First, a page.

How to Make Your Money Work for You
Before You Begin
Before you begin, you need to have some basics in place first.
You need to have a budget. This might be obvious, but how are you supposed to know what you have unless you know what is coming in and going out of your life? Remember, there are three elements to every budget:
What you earn
What you spend
What you save, the difference between earning and spending.
You need to have an emergency fund. Assess the risk that you might suddenly be without income for a while and how long it might take you to find a replacement. For most people, that means having enough to pay all your expenses for at least six months. A year would be better.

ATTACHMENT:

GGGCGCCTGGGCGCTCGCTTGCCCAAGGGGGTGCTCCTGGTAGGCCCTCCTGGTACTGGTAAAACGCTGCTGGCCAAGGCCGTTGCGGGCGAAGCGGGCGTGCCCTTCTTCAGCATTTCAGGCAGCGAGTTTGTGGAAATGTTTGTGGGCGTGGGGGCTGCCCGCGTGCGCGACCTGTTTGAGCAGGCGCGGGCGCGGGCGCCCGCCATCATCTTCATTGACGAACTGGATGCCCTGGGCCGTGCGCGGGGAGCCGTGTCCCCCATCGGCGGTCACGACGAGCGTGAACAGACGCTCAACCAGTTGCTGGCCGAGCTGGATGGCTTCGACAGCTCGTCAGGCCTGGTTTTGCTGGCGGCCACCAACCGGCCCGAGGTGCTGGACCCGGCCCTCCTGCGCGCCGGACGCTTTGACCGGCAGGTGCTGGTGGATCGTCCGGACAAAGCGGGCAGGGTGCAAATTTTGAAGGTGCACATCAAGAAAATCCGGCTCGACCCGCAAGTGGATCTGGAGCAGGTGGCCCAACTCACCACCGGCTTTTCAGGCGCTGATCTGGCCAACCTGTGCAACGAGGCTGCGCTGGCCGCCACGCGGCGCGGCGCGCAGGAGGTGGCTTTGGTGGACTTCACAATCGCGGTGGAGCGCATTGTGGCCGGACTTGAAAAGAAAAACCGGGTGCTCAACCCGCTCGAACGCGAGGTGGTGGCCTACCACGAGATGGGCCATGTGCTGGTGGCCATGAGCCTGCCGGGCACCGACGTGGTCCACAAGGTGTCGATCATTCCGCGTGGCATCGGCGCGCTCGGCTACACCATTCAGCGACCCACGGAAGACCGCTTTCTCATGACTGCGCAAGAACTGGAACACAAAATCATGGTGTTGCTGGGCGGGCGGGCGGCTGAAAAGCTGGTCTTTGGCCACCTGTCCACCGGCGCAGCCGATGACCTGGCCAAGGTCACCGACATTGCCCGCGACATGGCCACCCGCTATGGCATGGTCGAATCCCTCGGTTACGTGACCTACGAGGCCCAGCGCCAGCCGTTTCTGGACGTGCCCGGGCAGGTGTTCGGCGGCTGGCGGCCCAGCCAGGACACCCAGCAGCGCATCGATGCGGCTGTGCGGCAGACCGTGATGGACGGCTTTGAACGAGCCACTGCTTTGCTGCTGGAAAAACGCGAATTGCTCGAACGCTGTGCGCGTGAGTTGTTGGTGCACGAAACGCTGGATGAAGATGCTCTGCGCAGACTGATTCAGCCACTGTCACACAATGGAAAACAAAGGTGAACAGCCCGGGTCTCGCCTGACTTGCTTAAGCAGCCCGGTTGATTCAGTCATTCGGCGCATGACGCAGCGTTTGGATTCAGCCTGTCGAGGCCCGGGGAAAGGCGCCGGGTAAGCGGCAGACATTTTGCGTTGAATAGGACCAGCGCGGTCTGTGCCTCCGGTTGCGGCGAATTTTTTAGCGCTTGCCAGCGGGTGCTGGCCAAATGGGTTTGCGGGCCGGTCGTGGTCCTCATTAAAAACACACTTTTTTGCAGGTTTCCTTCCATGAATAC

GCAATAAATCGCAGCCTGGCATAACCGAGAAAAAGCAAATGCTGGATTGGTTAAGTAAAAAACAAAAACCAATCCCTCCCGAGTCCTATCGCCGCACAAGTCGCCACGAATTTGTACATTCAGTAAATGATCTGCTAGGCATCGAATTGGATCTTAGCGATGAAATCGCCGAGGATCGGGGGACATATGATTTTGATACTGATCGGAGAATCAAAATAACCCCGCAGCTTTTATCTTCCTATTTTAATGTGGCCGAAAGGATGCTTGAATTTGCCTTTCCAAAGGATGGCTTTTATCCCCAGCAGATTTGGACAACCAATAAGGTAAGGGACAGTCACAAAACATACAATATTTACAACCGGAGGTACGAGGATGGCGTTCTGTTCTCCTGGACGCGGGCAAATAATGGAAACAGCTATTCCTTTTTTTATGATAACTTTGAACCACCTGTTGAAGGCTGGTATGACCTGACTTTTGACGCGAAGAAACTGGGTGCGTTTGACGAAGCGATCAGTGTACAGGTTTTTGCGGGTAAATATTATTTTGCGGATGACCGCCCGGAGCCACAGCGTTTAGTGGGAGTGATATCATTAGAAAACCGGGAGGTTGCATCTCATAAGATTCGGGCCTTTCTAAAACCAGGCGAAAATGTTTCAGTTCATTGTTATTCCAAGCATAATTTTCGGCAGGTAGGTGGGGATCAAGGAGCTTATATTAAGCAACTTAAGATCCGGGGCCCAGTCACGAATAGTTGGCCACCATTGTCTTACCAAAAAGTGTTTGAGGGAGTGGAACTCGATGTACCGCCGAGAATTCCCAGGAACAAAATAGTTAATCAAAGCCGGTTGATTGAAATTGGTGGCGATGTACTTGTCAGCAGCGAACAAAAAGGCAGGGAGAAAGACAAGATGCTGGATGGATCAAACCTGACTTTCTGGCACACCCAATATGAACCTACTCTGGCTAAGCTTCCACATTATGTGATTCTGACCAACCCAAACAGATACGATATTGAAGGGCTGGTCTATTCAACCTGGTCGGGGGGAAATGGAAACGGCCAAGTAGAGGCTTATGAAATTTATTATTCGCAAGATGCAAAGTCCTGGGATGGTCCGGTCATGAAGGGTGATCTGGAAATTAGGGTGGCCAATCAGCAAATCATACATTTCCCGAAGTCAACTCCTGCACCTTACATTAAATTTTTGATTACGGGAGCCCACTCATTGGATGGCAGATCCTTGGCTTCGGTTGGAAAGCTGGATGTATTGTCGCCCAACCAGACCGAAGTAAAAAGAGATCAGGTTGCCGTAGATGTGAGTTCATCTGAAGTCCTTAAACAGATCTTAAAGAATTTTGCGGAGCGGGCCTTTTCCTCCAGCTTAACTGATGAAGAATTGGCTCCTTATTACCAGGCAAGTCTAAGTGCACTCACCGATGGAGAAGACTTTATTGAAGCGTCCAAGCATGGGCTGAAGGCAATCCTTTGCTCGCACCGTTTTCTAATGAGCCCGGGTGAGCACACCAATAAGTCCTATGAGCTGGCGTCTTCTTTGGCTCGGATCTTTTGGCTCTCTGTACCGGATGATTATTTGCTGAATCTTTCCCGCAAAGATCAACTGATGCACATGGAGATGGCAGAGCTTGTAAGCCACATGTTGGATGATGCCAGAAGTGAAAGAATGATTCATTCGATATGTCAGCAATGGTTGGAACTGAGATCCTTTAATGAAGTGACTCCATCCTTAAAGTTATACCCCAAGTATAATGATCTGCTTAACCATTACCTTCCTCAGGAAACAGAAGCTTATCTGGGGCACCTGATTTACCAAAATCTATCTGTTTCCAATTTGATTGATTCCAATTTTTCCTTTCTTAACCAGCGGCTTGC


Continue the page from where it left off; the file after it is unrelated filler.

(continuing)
Get rid of all debt. All debt comes with interest payments and interest puts a drag on your ability to save. The only debt I want you to have is for the home you live in or if the interest you pay is equal to or less than the rate of inflation. If you have not bought a home yet, wait until your life situation is stable enough that you know you will live there for a while, at least four years. Moving is costly.
You need to have a plan for how to pay for significant events in your life, the birth of a child, college, daughter's wedding, new used car every 15 to 20 years, etc.
You have a plan for retirement. Try to predict the type of lifestyle you expect to have in retirement and how long it might last. Take into account that people live longer and longer lives and are more active longer than ever.
Road to Financial Independence